Phil Clarke says that is all well and good developing our youngsters but they need to play more.
Last Updated: 16/08/09 3:33pm
As a child of the 70's I grew up with a television programme called Opportunity Knocks.
It was a British Talent show which originally started on radio and moved to TV in the mid 1950's. Those of you old enough to remember the 80's and 90's might recall seeing Bob Monkhouse and Les Dawson hosting the show in an attempt to discover the next generation of entertainers.
The modern equivalents are Britain's Got Talent, Pop Idol, X-factor and the shows where they attempt to find a new lead performer for a West End musical. Whatever they are called, they centre on giving somebody a chance to show their skills.
Most of the rugby clubs in this country employ staff and spend time and money in attempting to discover and develop their next star performers, or so they claim. Some do it much better than others.
If we look at a typical Super League club, we'll see that they receive £1.2 million per year from the central distribution of funds. Ten per cent of this (£120,000) is supposed to be spent on junior player development. In theory a club should employ a Head of Youth, a Player Performance Manager and somebody with expertise, qualifications and the personality to develop the strength and conditioning of young players at the club.
Most clubs start to have some influence on their players when they are about 14 years old, and they enter a scholarship programme with a club. A recent revision of the rules means that each club can sign 12 players in the 14-year age group and 24 in the 15s and 16s. Add to this about 20 players at the club who are between 17-20 years old and its easy to see each club with about 80 to 90 players in their youth system. Let's multiply that by 13 and find that in theory, there are about 1100 young players under the watchful eye of the Super League clubs.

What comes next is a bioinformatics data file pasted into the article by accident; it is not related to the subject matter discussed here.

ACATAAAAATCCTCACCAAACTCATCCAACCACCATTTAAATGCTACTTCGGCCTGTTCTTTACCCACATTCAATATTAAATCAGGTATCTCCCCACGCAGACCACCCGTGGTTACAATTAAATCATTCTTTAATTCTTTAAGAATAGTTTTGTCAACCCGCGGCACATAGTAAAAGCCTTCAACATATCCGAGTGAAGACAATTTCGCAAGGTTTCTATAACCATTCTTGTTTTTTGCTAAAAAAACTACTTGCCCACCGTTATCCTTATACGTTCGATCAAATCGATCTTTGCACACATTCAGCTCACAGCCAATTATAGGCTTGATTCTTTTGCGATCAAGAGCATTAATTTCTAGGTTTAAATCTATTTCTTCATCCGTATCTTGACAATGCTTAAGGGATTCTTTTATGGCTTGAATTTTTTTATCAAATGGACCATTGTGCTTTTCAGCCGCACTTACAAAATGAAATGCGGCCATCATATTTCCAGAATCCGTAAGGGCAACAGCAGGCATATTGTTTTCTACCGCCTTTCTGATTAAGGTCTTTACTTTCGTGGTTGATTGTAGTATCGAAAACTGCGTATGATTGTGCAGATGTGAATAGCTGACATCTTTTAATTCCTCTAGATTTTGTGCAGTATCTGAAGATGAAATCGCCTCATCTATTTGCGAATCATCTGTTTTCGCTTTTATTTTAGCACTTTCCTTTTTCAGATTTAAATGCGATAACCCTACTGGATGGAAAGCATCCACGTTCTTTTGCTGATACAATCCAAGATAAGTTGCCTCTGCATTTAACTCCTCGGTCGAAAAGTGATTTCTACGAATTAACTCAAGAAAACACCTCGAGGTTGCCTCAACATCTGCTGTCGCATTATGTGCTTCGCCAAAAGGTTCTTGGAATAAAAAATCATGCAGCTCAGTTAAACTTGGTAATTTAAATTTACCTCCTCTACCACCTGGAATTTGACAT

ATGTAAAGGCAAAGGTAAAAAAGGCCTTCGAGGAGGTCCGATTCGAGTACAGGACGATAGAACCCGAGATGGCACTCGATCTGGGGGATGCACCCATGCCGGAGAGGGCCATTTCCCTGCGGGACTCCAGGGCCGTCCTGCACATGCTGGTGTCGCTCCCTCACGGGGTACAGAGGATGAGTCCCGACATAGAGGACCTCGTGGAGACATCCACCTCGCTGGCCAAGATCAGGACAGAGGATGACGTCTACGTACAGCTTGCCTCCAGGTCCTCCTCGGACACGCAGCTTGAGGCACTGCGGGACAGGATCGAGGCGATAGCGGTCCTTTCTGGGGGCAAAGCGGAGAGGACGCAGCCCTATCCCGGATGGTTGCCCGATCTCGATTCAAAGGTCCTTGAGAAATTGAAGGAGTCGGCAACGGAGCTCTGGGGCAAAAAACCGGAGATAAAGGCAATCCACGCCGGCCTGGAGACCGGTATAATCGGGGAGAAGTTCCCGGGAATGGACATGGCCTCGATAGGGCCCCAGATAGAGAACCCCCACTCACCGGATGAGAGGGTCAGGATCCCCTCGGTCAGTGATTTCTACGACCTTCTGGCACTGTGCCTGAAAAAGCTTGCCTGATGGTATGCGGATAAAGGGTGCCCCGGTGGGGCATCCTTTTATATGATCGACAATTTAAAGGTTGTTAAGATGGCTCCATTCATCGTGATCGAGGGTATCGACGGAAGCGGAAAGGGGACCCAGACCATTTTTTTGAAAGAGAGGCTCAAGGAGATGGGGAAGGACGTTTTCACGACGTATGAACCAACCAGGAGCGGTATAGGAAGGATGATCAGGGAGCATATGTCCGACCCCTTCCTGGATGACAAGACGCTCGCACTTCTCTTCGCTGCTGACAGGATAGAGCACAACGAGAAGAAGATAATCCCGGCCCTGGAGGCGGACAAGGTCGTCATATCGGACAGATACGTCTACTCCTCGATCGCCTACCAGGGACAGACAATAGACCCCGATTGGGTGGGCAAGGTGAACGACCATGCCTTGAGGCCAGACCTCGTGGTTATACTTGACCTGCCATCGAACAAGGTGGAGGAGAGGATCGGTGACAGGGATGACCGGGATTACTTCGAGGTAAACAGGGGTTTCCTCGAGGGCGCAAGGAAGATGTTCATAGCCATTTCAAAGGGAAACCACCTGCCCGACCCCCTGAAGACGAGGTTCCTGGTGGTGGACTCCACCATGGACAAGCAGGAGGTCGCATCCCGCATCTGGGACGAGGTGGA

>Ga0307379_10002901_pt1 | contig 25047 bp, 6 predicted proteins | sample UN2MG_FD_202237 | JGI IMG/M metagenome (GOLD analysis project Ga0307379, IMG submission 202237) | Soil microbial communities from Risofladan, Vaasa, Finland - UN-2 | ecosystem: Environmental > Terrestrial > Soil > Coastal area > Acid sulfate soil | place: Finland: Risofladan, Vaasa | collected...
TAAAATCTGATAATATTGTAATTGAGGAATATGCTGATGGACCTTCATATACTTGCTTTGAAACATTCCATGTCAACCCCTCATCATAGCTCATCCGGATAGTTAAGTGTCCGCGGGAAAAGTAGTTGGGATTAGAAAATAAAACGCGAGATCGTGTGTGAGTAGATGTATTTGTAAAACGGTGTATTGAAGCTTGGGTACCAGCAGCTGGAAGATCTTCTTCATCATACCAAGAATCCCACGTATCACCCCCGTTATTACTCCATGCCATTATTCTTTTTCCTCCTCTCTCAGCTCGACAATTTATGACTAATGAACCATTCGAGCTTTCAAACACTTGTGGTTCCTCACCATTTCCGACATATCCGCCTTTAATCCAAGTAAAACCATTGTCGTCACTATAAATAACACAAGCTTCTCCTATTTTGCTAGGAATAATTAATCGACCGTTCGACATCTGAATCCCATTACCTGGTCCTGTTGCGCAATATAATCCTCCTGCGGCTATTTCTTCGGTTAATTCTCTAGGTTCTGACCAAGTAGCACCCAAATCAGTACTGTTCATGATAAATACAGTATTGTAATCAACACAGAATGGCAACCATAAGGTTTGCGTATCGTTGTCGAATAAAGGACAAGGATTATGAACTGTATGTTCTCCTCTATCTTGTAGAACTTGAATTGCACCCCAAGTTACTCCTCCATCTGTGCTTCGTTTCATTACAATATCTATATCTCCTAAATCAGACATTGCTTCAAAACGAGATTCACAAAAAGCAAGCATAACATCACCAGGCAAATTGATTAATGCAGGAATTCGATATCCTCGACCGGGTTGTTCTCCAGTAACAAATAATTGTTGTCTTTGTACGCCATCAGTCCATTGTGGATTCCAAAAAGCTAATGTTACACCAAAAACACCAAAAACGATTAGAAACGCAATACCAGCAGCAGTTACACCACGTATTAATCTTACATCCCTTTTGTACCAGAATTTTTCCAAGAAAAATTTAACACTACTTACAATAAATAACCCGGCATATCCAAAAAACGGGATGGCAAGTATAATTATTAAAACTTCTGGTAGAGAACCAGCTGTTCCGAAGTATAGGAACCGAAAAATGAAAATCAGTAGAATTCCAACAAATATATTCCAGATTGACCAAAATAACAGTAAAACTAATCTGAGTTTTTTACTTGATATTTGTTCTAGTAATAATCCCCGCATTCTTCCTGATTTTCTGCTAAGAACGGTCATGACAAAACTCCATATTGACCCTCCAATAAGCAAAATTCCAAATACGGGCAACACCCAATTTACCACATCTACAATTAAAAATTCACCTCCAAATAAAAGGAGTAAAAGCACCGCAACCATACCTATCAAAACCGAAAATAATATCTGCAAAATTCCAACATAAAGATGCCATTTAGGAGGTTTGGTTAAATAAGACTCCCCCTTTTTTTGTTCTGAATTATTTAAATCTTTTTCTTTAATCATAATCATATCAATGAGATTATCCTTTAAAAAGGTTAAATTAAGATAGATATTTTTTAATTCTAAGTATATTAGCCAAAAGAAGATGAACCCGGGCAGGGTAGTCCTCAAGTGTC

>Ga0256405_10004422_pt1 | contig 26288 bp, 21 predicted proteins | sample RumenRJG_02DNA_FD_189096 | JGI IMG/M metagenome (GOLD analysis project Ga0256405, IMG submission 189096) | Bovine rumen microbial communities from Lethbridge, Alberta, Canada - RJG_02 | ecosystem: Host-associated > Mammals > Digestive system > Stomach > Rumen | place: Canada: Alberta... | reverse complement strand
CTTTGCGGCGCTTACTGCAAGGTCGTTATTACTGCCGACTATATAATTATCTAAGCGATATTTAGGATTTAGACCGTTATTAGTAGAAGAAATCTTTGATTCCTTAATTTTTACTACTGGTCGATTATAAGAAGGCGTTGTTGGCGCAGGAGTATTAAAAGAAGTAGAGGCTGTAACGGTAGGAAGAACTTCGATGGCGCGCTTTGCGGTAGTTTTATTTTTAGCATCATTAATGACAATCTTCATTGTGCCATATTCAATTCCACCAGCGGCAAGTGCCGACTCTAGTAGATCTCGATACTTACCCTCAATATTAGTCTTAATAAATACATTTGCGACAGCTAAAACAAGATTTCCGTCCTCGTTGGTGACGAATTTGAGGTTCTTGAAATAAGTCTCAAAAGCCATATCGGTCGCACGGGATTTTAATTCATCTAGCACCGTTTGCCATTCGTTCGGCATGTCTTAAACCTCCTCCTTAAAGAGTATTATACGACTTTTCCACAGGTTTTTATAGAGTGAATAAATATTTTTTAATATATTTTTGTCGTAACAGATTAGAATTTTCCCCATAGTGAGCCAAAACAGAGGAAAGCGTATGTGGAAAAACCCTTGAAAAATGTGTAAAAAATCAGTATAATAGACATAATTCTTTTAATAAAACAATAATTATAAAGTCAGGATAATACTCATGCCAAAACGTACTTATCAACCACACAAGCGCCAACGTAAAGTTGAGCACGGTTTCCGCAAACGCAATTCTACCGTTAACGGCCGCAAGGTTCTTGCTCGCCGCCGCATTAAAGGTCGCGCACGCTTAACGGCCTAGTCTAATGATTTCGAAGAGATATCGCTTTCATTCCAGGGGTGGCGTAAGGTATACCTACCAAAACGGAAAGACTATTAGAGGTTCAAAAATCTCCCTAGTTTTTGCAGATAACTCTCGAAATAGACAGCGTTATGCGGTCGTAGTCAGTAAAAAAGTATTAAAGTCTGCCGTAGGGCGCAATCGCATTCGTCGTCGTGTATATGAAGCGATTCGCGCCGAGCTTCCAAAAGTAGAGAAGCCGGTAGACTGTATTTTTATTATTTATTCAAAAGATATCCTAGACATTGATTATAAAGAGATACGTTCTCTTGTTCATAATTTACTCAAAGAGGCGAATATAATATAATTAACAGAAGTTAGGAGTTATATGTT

Now the RFL is trying to encourage the clubs, after a decade or two of increasing overseas players, to see more of these young players given a chance to play at the highest level. Their rules for next season state that seven out of a 25-man squad need to be club trained, i.e. been with the club for three years or more.
However, this is, as was stated by the St Helens Chairman recently, far too low, and does nothing to create a paradigm shift in the sport. We need to increase that number to at least ten. It is vitally important that more British players are given some first team experience. As it stands, jerseys 18 to 25 can be given to club trained youngsters who are rarely playing and the club will still be meeting the criteria set down.
I am aware, respectful of and impressed by much of the coaching that goes into young players. Wigan for example, are so advanced that they film the scholarship training sessions and provide instantaneous feedback via the footage on a giant screen inside their training base. It's more advanced than many first teams. However, my point is this: they need an OPPORTUNITY to play.
Many young players are only ever given that chance because of an injury to a more senior player. St Helens and Leeds are perhaps the exception over the last few years.
At the end of the season we'll look back to see if there have been more young British players given a first team game now that relegation is no longer an annual threat to clubs.
I'm quite an impatient person, but I would like to see the percentage of overseas players in Super League dropping much more quickly than the current system is designed to do.
It's no good spending our efforts on improving the coaching and development of young players if we don't find a way of giving them some first team action. Opportunity needs to knock on the door of these young players, and it is their responsibility to be ready.